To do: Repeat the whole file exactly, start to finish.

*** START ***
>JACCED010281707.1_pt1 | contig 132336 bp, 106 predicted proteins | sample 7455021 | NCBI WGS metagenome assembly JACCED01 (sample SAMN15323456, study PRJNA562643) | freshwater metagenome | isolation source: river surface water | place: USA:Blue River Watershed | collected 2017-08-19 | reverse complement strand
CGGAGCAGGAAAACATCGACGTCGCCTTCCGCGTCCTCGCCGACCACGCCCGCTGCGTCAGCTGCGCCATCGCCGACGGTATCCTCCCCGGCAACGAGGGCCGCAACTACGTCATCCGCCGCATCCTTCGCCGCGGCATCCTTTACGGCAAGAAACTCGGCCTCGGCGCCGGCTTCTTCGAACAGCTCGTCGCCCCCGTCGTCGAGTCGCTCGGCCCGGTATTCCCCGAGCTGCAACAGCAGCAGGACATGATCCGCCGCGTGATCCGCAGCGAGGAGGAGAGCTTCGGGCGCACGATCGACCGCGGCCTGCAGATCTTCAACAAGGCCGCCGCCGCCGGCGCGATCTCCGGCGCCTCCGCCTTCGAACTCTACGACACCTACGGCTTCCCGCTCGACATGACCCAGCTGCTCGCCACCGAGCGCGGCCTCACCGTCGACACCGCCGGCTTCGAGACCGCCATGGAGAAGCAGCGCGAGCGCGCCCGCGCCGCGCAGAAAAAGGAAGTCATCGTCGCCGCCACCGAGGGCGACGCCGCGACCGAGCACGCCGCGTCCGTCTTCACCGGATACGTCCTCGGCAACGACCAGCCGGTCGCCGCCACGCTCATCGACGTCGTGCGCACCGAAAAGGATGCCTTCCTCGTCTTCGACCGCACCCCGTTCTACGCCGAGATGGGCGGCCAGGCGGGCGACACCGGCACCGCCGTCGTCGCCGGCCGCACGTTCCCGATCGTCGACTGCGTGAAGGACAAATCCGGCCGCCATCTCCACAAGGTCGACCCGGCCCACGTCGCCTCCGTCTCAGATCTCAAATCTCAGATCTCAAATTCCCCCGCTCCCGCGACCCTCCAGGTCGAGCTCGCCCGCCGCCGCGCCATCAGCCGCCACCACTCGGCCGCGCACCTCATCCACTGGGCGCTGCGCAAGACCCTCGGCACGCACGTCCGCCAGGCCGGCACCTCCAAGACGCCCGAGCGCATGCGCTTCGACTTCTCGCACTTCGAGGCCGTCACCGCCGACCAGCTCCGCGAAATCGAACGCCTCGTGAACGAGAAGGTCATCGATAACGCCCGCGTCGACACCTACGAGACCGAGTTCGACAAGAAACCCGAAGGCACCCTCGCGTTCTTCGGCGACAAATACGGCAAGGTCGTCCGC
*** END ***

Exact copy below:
>JACCED010281707.1_pt1 | contig 132336 bp, 106 predicted proteins | sample 7455021 | NCBI WGS metagenome assembly JACCED01 (sample SAMN15323456, study PRJNA562643) | freshwater metagenome | isolation source: river surface water | place: USA:Blue River Watershed | collected 2017-08-19 | reverse complement strand
CGGAGCAGGAAAACATCGACGTCGCCTTCCGCGTCCTCGCCGACCACGCCCGCTGCGTCAGCTGCGCCATCGCCGACGGTATCCTCCCCGGCAACGAGGGCCGCAACTACGTCATCCGCCGCATCCTTCGCCGCGGCATCCTTTACGGCAAGAAACTCGGCCTCGGCGCCGGCTTCTTCGAACAGCTCGTCGCCCCCGTCGTCGAGTCGCTCGGCCCGGTATTCCCCGAGCTGCAACAGCAGCAGGACATGATCCGCCGCGTGATCCGCAGCGAGGAGGAGAGCTTCGGGCGCACGATCGACCGCGGCCTGCAGATCTTCAACAAGGCCGCCGCCGCCGGCGCGATCTCCGGCGCCTCCGCCTTCGAACTCTACGACACCTACGGCTTCCCGCTCGACATGACCCAGCTGCTCGCCACCGAGCGCGGCCTCACCGTCGACACCGCCGGCTTCGAGACCGCCATGGAGAAGCAGCGCGAGCGCGCCCGCGCCGCGCAGAAAAAGGAAGTCATCGTCGCCGCCACCGAGGGCGACGCCGCGACCGAGCACGCCGCGTCCGTCTTCACCGGATACGTCCTCGGCAACGACCAGCCGGTCGCCGCCACGCTCATCGACGTCGTGCGCACCGAAAAGGATGCCTTCCTCGTCTTCGACCGCACCCCGTTCTACGCCGAGATGGGCGGCCAGGCGGGCGACACCGGCACCGCCGTCGTCGCCGGCCGCACGTTCCCGATCGTCGACTGCGTGAAGGACAAATCCGGCCGCCATCTCCACAAGGTCGACCCGGCCCACGTCGCCTCCGTCTCAGATCTCAAATCTCAGATCTCAAATTCCCCCGCTCCCGCGACCCTCCAGGTCGAGCTCGCCCGCCGCCGCGCCATCAGCCGCCACCACTCGGCCGCGCACCTCATCCACTGGGCGCTGCGCAAGACCCTCGGCACGCACGTCCGCCAGGCCGGCACCTCCAAGACGCCCGAGCGCATGCGCTTCGACTTCTCGCACTTCGAGGCCGTCACCGCCGACCAGCTCCGCGAAATCGAACGCCTCGTGAACGAGAAGGTCATCGATAACGCCCGCGTCGACACCTACGAGACCGAGTTCGACAAGAAACCCGAAGGCACCCTCGCGTTCTTCGGCGACAAATACGGCAAGGTCGTCCGC